I've recently been dating my boyfriend. We met on tinder and talked for a couple months before meeting. When we met we hit it off. He even came on a work trip with me. Afterwards my grandmother passed away and he told me I had been acting different. He gave me an ultimatum about communication and I vowed for 100% communication since. However since then he has hardly communicated with me or even spent time with me. He will see his friends first and then me almost as a second option.
About a month later he claims redundancy. I attempted to do more with him but to no avail until finally we decided a "break" would be best. We agreed on exclusivity and to be friends. It's been 2 weeks since the break. I'm confused on what to do next. I still care about him and want to be with him.
Dr. Brotto's response after the jump...
CUB, my honest advice to you would be to use this break to think about what qualities YOU want in a partner. What does great communication look like to you, and what you will and will not accept in terms of communication standards in a partner. After a breakup, the rawness and intensity of your emotions impede your ability to see things clearly, and your longing for your ex is going to be far more potent than the issues that drove you two apart.
When someone you care about passes away, you have every right to act different. It is called grieving. You don't mention how close you were to your grandmother or what role she played in your life, but it sounds as if your boyfriend expected you to not grieve. Giving any partner an ultimatum about improving their communication is unreasonable at the best of times (communication is a two-way transaction), but to expect you to take responsibility for your communication woes while you’re hurting over your grandmother’s death is downright cruel. He is also setting up a double standard wherein you are vowing “100% communication” yet he’s withdrawn. Seems kinda unfair, don't you think?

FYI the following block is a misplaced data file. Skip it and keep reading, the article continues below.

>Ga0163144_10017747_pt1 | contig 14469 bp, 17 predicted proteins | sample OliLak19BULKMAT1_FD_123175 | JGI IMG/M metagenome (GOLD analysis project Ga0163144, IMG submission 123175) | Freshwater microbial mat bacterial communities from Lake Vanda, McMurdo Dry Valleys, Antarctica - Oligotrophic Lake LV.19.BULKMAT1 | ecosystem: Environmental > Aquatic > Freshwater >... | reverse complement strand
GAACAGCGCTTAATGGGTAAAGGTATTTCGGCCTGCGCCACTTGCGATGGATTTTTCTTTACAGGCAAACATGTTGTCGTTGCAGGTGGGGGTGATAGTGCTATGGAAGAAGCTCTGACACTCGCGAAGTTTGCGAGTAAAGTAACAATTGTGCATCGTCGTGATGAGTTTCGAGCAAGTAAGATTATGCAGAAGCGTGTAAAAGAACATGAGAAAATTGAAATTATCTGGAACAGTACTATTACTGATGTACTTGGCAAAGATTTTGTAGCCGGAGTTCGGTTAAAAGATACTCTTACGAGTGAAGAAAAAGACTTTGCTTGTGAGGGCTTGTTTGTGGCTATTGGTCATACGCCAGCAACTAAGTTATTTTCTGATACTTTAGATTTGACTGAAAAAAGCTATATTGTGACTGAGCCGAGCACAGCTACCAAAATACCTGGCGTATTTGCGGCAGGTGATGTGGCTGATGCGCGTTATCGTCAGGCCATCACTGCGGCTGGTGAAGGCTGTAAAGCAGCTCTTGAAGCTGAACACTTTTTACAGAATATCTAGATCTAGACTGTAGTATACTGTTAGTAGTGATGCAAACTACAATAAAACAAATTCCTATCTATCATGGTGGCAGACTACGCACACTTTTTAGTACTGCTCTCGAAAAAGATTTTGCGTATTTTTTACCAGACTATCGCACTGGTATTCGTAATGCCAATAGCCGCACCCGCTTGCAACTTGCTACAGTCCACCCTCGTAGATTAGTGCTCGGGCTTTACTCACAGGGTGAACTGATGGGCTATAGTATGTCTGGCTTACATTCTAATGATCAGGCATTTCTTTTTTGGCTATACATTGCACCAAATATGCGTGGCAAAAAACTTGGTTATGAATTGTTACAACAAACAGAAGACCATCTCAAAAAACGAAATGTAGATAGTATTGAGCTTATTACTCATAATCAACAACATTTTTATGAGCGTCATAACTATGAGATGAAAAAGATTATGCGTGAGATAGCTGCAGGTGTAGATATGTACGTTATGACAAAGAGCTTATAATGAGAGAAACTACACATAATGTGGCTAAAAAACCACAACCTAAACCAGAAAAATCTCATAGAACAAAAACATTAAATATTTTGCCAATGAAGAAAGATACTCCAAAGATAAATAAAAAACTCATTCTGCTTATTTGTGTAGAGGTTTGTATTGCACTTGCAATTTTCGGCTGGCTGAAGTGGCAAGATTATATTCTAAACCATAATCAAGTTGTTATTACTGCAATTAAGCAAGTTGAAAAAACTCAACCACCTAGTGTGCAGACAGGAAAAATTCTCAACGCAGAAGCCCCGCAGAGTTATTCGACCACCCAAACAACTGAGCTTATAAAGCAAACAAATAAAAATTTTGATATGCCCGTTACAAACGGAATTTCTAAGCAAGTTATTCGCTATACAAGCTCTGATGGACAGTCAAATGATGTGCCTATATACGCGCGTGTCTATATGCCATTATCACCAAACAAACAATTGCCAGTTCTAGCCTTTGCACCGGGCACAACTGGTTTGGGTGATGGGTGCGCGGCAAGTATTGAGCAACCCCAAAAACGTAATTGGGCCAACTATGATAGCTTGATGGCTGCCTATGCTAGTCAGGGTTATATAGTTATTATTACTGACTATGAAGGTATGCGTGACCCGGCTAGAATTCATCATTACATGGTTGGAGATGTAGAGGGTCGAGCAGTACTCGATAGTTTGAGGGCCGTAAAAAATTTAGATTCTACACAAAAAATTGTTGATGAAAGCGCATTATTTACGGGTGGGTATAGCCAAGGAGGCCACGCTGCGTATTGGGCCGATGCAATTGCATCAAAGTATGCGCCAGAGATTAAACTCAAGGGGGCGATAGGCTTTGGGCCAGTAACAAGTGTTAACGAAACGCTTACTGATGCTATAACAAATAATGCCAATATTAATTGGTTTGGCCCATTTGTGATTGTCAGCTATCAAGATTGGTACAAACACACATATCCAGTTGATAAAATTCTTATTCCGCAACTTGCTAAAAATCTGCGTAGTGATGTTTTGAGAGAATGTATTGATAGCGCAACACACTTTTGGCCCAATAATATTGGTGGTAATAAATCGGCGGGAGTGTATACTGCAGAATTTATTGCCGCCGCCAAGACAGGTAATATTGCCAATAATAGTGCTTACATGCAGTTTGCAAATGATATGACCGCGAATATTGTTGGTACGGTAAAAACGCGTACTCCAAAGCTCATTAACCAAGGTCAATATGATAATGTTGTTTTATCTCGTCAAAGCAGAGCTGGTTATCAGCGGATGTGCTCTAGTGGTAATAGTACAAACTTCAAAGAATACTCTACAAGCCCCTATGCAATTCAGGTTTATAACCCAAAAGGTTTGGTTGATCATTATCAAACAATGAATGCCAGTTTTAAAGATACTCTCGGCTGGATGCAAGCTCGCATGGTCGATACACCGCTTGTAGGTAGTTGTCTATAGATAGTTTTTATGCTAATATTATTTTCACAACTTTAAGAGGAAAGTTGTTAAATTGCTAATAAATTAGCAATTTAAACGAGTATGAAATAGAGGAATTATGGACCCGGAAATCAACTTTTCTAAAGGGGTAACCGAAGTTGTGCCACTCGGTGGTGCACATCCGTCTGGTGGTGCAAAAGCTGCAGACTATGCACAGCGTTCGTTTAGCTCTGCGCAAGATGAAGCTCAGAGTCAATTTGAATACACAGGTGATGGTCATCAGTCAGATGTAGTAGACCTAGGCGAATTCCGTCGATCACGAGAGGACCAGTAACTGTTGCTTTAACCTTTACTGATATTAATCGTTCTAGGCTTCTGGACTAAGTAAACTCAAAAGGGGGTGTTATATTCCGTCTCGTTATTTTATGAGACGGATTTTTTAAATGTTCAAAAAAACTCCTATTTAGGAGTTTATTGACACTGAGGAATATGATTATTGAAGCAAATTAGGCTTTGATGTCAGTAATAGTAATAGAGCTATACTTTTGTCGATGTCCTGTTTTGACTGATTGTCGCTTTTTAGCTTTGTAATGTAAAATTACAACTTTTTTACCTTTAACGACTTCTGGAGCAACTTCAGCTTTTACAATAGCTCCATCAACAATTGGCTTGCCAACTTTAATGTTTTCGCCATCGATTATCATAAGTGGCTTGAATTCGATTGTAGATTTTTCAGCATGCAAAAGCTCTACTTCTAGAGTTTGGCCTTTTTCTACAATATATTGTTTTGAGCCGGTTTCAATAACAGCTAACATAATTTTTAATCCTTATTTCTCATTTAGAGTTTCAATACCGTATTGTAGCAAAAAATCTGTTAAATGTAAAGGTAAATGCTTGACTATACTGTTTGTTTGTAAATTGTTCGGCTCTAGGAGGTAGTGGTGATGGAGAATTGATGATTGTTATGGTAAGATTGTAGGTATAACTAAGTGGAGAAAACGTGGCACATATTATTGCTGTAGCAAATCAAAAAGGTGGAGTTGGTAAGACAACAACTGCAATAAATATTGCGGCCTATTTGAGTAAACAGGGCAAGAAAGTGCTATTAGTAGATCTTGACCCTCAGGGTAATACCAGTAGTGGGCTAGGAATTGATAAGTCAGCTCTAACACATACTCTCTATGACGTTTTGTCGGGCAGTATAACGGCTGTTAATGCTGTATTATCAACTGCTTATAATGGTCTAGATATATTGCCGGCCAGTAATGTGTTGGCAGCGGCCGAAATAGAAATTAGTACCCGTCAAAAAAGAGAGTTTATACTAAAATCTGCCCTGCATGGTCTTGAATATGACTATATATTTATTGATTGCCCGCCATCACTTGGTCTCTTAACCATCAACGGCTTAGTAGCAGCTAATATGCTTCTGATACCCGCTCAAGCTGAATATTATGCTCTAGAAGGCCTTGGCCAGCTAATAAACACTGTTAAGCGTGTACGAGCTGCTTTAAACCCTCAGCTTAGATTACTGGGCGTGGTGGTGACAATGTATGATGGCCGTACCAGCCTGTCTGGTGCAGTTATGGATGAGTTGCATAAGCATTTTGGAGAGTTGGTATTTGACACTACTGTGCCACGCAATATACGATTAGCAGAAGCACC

As for “100% communication”—what is that exactly? Even the happiest and most satisfied couples don't have 100% communication—they have a knack for solving conflict, but they still have communication struggles like the rest of us. Also, great communication in a couple does not mean telling your partner absolutely everything.
CUB, as if the communication imbalance in your relationship wasn't enough, you’re playing second fiddle to you ex’s friends. Partners tend to put their best foot forward at the start of a relationship when everything is new and the desire to impress is highest. If you’re feeling unnoticed now, I worry how you’ll feel in 6 months or 6 years when the spark of novelty has worn off.
In a nutshell, don't confuse caring for him with needing to get back together with him. Take this time to consider what are your essential ingredients in a partner, which traits are desired but not necessary, and which features don't matter too much to you. My guess is that after doing this exercise, the decision will be totally clear to you about whether to pursue or walk away with your head held high.